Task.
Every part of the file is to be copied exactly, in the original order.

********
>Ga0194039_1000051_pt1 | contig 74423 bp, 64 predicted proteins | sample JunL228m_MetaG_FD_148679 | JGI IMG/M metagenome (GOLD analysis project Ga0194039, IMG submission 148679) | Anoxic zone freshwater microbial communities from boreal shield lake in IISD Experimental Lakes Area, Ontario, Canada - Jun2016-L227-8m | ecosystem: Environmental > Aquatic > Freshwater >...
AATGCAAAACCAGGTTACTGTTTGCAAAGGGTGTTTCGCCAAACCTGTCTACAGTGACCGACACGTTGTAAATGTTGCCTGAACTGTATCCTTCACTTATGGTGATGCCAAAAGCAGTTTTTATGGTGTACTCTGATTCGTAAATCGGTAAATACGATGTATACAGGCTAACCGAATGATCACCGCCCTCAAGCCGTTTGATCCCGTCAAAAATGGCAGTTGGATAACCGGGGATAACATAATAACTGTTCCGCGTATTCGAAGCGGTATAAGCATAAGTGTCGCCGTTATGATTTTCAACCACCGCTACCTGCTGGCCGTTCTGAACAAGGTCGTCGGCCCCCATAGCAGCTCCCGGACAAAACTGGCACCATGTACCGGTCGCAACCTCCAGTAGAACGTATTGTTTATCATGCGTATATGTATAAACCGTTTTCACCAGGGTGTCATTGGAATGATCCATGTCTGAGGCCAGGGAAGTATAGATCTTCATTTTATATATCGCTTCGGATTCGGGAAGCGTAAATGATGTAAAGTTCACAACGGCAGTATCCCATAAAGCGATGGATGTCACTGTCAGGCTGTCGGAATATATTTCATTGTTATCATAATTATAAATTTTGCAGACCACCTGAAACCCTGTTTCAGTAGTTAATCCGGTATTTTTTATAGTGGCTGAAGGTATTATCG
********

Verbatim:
>Ga0194039_1000051_pt1 | contig 74423 bp, 64 predicted proteins | sample JunL228m_MetaG_FD_148679 | JGI IMG/M metagenome (GOLD analysis project Ga0194039, IMG submission 148679) | Anoxic zone freshwater microbial communities from boreal shield lake in IISD Experimental Lakes Area, Ontario, Canada - Jun2016-L227-8m | ecosystem: Environmental > Aquatic > Freshwater >...
AATGCAAAACCAGGTTACTGTTTGCAAAGGGTGTTTCGCCAAACCTGTCTACAGTGACCGACACGTTGTAAATGTTGCCTGAACTGTATCCTTCACTTATGGTGATGCCAAAAGCAGTTTTTATGGTGTACTCTGATTCGTAAATCGGTAAATACGATGTATACAGGCTAACCGAATGATCACCGCCCTCAAGCCGTTTGATCCCGTCAAAAATGGCAGTTGGATAACCGGGGATAACATAATAACTGTTCCGCGTATTCGAAGCGGTATAAGCATAAGTGTCGCCGTTATGATTTTCAACCACCGCTACCTGCTGGCCGTTCTGAACAAGGTCGTCGGCCCCCATAGCAGCTCCCGGACAAAACTGGCACCATGTACCGGTCGCAACCTCCAGTAGAACGTATTGTTTATCATGCGTATATGTATAAACCGTTTTCACCAGGGTGTCATTGGAATGATCCATGTCTGAGGCCAGGGAAGTATAGATCTTCATTTTATATATCGCTTCGGATTCGGGAAGCGTAAATGATGTAAAGTTCACAACGGCAGTATCCCATAAAGCGATGGATGTCACTGTCAGGCTGTCGGAATATATTTCATTGTTATCATAATTATAAATTTTGCAGACCACCTGAAACCCTGTTTCAGTAGTTAATCCGGTATTTTTTATAGTGGCTGAAGGTATTATCG